The Three Lions’ last venture in Asia: the 2002 World Cup

england 2002

Despite it being just a matter of weeks away, I’m really not in the World Cup groove as of yet. Whether it’s the time of year it’s being played, or more realistically who it is that’s hosting, something feels off about the 2022 Qatar World Cup. Pub gardens at 1 pm on a wet and windy Monday afternoon in November and December just won’t have the same vibe as past tournaments. 

Whilst recent performances would see England go into this edition of the World Cup as one of the favourites, our recent form has been nothing short of abysmal. Gareth Southgate united the nation four years ago in Russia, but his insistence to play an out of favour centre back has somewhat disillusioned many England fans.

I don’t want to be a negative Nancy, however, I haven’t actually witnessed the Three Lions win a competitive game since the 10th of November 2021. Even then it was against San Marino, who without being disrespectful, fielded a second-hand car dealer and a qualified dentist. Beating a nation with one-tenth of Luton’s population is nothing to write home about.

Unfortunately, in an endeavour to get in the World Cup spirit, I made the silly mistake of looking at the Three Lions’ last adventure in Asia, the 2002 World Cup. Co-hosted by South Korea and Japan, the tournament was a fascinating watch for the neutral, but one of many that England fans will quickly want to forget.

In this article, I will take a look back at the Three Lions’ disappointing display at the 2002 World Cup, which signalled the beginning of the end for Sven-Göran Eriksson as England manager.

World Cup qualifying: two historic nights

Arguably the best part of the 2002 World Cup from an England perspective was the qualification process. Like most of Eriksson’s reign in charge, it wasn’t particularly convincing, nor was it attractive on the eye, but it did create two games that will live long in the memory.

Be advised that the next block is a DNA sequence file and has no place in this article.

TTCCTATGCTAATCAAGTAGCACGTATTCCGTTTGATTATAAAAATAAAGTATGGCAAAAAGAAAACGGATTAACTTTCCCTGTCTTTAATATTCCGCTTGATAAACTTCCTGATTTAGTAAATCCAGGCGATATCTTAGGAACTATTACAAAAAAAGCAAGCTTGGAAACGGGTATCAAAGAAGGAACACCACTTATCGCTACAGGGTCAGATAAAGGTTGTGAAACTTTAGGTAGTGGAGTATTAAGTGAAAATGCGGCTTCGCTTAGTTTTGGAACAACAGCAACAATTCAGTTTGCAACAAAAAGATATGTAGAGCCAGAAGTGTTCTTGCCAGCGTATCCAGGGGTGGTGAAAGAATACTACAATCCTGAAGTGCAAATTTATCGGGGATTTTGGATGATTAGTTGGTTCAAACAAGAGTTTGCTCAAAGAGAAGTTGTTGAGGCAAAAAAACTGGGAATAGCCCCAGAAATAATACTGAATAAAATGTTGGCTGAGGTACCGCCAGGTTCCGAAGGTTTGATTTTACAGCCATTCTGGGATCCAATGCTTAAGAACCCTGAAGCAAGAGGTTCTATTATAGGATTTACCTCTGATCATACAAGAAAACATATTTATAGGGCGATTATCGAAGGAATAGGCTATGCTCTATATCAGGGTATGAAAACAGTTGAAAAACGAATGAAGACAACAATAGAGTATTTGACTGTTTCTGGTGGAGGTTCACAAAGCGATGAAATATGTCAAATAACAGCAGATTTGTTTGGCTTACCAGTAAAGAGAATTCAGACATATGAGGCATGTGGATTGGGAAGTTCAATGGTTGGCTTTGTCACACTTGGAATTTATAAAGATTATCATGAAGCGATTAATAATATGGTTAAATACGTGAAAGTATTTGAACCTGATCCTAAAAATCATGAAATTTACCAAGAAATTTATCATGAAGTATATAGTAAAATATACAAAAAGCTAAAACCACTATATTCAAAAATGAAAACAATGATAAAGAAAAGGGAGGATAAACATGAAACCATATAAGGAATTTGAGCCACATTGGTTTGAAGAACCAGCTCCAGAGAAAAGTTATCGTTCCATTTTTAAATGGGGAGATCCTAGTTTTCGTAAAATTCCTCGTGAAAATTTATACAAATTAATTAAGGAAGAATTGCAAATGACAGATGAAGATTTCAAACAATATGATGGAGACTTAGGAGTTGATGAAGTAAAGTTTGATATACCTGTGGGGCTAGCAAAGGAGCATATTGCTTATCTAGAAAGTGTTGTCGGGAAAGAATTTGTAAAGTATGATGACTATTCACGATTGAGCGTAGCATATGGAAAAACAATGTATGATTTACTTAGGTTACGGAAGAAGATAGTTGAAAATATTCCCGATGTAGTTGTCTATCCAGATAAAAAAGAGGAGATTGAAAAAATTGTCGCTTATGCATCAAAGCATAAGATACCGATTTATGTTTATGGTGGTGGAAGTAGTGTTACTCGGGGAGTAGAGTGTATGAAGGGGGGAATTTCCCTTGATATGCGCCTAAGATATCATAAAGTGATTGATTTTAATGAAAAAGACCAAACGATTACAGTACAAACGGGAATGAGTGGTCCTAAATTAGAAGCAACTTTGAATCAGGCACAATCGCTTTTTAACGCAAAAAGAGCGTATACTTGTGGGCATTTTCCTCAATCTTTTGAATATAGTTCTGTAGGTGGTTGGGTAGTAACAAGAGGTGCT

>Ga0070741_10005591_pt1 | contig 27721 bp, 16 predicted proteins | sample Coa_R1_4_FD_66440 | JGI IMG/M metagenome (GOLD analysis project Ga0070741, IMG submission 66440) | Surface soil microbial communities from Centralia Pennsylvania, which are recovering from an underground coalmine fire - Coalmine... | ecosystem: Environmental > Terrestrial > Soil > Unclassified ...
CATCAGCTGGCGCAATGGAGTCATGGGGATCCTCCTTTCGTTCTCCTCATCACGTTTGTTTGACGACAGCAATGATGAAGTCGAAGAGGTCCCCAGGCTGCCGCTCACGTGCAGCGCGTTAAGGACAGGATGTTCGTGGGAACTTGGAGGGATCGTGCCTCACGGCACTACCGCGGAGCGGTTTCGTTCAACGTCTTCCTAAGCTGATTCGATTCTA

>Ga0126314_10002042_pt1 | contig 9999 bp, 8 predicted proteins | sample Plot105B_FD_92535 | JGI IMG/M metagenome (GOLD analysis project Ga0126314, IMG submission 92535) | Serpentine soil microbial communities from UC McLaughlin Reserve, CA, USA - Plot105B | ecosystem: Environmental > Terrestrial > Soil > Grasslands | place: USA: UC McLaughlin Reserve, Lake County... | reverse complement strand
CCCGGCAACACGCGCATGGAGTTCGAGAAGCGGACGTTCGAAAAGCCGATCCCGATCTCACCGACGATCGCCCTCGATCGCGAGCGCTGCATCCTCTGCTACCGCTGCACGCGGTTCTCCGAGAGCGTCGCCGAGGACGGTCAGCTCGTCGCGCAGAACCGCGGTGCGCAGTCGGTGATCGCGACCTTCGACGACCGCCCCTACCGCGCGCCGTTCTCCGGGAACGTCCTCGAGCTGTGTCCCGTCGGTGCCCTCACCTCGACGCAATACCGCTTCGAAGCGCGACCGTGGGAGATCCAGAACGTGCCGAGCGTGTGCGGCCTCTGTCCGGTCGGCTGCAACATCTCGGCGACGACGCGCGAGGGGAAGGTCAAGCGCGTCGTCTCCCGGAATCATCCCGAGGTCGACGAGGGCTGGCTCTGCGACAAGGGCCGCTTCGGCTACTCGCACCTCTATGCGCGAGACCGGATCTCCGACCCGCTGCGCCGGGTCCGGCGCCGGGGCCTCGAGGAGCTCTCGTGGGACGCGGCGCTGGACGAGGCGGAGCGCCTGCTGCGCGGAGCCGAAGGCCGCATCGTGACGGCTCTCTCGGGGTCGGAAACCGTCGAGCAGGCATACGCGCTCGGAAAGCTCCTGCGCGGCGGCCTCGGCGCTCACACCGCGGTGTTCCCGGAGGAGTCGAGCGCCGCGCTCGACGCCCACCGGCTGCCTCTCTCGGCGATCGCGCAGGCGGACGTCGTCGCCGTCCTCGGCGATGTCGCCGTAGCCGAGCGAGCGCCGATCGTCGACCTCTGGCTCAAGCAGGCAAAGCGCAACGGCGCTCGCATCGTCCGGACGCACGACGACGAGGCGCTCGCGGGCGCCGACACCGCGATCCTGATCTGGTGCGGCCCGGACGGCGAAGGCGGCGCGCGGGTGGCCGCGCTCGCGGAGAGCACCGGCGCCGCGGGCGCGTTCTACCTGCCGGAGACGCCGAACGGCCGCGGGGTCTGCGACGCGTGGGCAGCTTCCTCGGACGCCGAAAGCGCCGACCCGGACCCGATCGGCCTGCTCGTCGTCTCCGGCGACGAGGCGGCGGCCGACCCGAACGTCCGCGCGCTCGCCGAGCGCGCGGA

With a rivalry that stems all the way back to the 1930s, it would be an understatement to suggest that Germany and England aren’t the best of friends. When the Three Lions advanced through to the quarter-finals at Euro 2021, it was made sweeter by the fact it was at Germany’s expense.

Drawn in the same qualifying group for the 2002 World Cup, a Didi Hamann goal at Wembley saw Germany take all three points in the first meeting between the pair. By the time the pair met again, 14 months later, it looked for all the world that the Germans had all but secured their place in South Korea, as they sat top of the group six points ahead of England in 2nd. Knowing that they needed a win to have any hope of avoiding the playoffs, Eriksson’s squad travelled to Munich with revenge fresh in their mind.

This didn’t look very viable just six minutes in when Carsten Jancker opened the scoring for the Germans, however, not even the most deluded England fan could have predicted what would happen next. Emile Heskey and Michael Owen ran riot on the German defence, with the latter scoring a hat trick. As we approach the 100th anniversary of the England-Germany rivalry, the 5-1 decimation in Munich remains the largest victory in the history of the fixture.

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Despite the humiliating home defeat at the hands of England, Germany went into the final matchday with the knowledge that all three points would guarantee the top spot in the group. England on the other hand required a favour from Finland to avoid the playoffs.